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Puyallup Foursquare Church Upgrades with Meyer Sound

Puyallup Foursquare Church in Puyallup, Wash. resides in a 50,000-square-foot space. With seating for 1,200 and room for growth, the building was suitable but needed an interior upgrade to accommodate Puyallup Foursquare’s upbeat worship style. Church leaders decided on a complete remodel. “Basically, we needed systems that won’t limit either our audio or visuals in any way,” says Pastor of Technical Ministries, Brent Todd, one that can “handle both live performance and live broadcast, as well as recording and videotaping events.”

For the sound system work, the church turned to Steve Palermo, owner of Tank Audio in Seattle, who instantly saw a challenge in the layout of the auditorium itself. Fan-shaped like a baseball field, it has a balcony and a 60-foot-wide stage. In such a potentially reverberant space, the audio would need to capture both individual voices and the full band onstage. Palermo decided to acquire and install Meyer Sound’s M2D compact curvilinear array loudspeaker.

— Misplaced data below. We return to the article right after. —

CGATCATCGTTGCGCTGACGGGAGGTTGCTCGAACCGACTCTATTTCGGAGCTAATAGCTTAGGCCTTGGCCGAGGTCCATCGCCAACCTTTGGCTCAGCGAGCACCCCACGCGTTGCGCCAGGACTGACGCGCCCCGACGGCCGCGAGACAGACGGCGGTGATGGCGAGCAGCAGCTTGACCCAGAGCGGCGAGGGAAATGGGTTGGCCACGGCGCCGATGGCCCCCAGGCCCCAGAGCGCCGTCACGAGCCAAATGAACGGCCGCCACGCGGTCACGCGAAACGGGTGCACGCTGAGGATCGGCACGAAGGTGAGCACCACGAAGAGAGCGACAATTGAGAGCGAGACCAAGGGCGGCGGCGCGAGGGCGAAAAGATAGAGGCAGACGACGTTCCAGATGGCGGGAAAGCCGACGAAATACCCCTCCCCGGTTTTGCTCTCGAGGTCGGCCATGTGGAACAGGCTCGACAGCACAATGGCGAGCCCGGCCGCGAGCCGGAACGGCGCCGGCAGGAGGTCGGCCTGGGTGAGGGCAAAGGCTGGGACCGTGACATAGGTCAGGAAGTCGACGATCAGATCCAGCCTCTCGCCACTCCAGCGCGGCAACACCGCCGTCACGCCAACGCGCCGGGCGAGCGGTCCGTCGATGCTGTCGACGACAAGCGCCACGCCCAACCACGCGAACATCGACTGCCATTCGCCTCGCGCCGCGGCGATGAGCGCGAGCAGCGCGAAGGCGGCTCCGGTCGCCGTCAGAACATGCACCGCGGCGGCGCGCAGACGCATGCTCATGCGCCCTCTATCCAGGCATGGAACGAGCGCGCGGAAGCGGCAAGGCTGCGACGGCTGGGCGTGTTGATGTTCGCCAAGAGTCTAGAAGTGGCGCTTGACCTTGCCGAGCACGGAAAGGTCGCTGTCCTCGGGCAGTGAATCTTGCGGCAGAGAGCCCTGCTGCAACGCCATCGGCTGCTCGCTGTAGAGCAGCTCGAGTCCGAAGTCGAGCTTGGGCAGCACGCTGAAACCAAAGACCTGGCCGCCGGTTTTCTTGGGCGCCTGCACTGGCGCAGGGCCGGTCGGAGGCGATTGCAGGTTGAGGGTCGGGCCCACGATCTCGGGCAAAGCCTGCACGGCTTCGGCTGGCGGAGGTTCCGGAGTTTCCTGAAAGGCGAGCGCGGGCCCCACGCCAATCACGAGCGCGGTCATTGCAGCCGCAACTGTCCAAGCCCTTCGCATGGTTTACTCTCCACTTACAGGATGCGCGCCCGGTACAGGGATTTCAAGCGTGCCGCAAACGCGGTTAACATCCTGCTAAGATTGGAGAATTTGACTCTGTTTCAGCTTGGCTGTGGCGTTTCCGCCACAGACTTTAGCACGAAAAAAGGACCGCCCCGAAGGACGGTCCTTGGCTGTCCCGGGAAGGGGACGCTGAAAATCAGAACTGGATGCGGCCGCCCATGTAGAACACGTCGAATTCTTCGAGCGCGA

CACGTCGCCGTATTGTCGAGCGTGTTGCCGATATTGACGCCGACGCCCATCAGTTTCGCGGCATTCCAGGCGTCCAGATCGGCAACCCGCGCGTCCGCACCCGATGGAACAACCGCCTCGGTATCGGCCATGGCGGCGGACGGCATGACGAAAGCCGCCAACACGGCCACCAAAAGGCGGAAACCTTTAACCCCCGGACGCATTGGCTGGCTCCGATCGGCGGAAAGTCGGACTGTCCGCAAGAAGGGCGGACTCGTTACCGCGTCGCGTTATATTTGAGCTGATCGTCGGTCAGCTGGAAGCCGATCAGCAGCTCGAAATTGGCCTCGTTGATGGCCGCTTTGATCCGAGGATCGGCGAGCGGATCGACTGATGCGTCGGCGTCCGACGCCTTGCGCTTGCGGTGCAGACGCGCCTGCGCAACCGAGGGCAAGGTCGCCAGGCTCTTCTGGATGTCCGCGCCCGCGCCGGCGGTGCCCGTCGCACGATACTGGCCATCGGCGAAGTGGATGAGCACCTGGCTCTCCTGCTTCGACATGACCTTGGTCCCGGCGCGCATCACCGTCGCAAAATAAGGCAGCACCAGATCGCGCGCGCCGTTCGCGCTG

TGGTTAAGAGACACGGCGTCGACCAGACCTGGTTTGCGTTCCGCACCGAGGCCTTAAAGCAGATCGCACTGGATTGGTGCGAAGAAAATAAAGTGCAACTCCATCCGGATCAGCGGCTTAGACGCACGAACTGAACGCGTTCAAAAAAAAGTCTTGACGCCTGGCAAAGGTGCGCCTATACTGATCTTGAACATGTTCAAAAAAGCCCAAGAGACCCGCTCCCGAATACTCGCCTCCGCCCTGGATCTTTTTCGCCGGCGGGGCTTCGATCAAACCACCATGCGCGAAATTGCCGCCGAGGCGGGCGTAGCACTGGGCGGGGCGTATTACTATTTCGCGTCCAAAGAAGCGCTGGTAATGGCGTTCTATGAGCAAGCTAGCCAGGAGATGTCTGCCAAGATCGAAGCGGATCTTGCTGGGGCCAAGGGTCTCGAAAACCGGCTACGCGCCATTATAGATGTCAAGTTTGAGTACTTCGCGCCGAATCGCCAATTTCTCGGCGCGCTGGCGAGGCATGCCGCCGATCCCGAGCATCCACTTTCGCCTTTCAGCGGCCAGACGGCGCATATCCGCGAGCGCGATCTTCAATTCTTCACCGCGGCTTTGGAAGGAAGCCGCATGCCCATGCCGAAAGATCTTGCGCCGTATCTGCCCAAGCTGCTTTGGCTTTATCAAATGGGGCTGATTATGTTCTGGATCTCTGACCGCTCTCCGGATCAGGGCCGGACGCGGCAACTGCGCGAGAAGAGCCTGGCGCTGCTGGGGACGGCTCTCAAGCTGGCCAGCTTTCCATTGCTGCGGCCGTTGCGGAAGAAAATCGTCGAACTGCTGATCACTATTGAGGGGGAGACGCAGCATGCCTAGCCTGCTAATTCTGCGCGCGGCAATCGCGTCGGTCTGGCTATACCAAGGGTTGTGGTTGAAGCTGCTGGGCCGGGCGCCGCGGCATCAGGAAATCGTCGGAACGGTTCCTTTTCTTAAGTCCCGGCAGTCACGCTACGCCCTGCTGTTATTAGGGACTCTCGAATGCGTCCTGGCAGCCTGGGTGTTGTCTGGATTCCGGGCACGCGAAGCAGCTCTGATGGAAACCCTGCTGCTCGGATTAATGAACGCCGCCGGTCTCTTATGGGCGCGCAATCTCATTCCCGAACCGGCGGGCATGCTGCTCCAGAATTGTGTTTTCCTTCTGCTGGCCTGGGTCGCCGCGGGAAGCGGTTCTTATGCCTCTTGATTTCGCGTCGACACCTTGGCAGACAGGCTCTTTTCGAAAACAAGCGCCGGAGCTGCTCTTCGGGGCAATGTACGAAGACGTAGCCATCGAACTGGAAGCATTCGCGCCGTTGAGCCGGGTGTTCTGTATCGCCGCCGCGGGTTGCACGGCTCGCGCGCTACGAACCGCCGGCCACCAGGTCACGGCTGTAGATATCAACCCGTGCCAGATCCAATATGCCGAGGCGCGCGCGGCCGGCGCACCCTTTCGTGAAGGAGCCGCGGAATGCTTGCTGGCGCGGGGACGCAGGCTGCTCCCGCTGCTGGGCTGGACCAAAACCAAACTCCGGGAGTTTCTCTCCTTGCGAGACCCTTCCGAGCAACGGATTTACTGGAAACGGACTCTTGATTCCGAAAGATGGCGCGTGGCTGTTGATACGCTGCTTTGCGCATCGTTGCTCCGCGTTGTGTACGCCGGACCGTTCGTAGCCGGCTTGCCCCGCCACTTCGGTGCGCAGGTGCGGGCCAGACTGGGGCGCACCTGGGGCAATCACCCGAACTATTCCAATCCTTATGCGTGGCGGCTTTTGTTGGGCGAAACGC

“With all the energy that the band, choir and worship leader put out, they needed a sound system that would provide the same impact [for all of those uses] and I immediately thought of the M2D.” Palermo says. To help create the specification, Palermo enlisted Elton Halley of DECK Productions in Stockton, Calif., who looked to Meyer Sound’s acoustical prediction program, MAPP Online Pro.

Working from hand-drawn sketches, Halley defined the room in MAPP Online Pro and fine-tuned the loudspeaker system design within it. The design called for two arrays of five M2D cabinets, with low frequencies provided by a pair of 700-HP ultra-high-power subwoofers. The array speakers are toed in slightly to minimize any audio interaction with the side walls of the room. “You have to have intelligibility, especially in a church,” Halley says.

The project faced a slight roadblock when it was time to put the subwoofers in place. MAPP Online Pro had suggested placing them beneath the stage, but the building’s structural foundation dictated otherwise. “If we would have chiseled out the concrete, we would have hit dirt,” says Palermo. So instead, in a configuration also developed via MAPP Online Pro, Palermo and Halley built soffits to contain the subwoofers in the walls on both sides of the stage area, about three feet off the ground. The idea, Palermo explains, was “to shoot the energy of that sub into the sanctuary rather than having it go up the walls.

“The projection from MAPP came out in real life exactly as predicted,” Palermo adds.

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